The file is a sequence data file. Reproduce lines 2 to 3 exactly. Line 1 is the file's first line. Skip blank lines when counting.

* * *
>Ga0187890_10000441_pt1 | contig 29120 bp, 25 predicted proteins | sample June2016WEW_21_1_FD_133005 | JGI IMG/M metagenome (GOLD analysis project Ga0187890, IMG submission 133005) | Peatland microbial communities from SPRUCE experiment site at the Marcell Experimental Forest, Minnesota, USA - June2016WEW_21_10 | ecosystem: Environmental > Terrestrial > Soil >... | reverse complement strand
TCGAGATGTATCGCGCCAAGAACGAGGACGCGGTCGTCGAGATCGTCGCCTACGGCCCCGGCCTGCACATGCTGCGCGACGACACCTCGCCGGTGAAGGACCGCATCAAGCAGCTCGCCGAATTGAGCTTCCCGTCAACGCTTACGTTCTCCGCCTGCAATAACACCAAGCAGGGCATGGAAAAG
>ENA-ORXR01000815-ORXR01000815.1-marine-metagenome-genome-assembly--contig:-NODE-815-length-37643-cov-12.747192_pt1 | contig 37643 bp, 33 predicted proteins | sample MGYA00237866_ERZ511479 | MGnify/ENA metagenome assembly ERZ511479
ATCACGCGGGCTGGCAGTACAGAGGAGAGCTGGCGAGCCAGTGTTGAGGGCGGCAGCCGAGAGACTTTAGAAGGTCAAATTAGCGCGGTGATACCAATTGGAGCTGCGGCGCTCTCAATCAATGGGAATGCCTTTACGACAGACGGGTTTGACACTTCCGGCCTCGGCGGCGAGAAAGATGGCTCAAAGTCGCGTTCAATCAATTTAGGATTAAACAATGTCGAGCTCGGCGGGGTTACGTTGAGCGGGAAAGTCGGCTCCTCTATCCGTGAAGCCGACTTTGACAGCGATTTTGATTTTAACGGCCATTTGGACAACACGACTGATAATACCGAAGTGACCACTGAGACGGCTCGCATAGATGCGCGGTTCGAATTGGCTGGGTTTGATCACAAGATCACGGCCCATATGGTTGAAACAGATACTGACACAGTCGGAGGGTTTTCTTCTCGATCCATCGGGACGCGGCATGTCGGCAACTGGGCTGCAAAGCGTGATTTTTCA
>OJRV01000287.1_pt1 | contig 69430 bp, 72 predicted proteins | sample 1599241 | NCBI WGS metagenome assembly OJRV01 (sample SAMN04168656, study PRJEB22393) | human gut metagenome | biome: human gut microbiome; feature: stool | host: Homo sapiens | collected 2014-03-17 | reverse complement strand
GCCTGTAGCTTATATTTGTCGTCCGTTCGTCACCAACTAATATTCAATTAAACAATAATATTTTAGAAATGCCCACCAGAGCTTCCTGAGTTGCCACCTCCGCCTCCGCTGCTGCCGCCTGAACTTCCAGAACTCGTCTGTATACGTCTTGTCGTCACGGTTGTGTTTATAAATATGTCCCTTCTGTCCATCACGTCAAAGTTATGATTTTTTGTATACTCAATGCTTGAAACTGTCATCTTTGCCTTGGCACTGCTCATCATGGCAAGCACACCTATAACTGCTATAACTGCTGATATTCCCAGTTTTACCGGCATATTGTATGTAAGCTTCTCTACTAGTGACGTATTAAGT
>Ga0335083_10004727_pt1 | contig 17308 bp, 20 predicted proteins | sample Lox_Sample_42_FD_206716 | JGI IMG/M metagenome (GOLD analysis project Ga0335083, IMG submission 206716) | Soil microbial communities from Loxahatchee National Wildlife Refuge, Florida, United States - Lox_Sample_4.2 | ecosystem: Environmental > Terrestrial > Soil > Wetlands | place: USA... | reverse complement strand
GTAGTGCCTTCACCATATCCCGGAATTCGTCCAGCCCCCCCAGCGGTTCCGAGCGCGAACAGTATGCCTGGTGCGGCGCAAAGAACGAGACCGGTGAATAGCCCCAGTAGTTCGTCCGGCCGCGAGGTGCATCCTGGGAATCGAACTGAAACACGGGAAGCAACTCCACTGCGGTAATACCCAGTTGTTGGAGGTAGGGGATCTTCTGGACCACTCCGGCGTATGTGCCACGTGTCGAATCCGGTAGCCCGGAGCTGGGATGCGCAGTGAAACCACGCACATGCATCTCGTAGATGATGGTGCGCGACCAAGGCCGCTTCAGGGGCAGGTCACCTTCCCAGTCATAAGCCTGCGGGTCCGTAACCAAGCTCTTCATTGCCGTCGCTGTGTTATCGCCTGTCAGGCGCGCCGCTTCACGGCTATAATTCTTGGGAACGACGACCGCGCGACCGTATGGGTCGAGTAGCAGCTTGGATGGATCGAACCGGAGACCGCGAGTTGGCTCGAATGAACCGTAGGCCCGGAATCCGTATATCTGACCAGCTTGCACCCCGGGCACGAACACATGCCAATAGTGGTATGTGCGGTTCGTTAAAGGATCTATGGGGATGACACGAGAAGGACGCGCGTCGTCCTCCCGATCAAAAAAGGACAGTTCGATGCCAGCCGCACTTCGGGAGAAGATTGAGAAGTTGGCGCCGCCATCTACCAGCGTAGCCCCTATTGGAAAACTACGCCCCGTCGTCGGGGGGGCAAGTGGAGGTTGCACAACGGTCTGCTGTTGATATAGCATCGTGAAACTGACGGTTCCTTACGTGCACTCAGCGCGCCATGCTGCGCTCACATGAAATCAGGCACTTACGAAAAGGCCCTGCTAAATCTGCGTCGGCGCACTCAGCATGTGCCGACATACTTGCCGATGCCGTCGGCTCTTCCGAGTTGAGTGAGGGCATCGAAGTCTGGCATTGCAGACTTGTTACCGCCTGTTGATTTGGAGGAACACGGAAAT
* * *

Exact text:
TCGAGATGTATCGCGCCAAGAACGAGGACGCGGTCGTCGAGATCGTCGCCTACGGCCCCGGCCTGCACATGCTGCGCGACGACACCTCGCCGGTGAAGGACCGCATCAAGCAGCTCGCCGAATTGAGCTTCCCGTCAACGCTTACGTTCTCCGCCTGCAATAACACCAAGCAGGGCATGGAAAAG
>ENA-ORXR01000815-ORXR01000815.1-marine-metagenome-genome-assembly--contig:-NODE-815-length-37643-cov-12.747192_pt1 | contig 37643 bp, 33 predicted proteins | sample MGYA00237866_ERZ511479 | MGnify/ENA metagenome assembly ERZ511479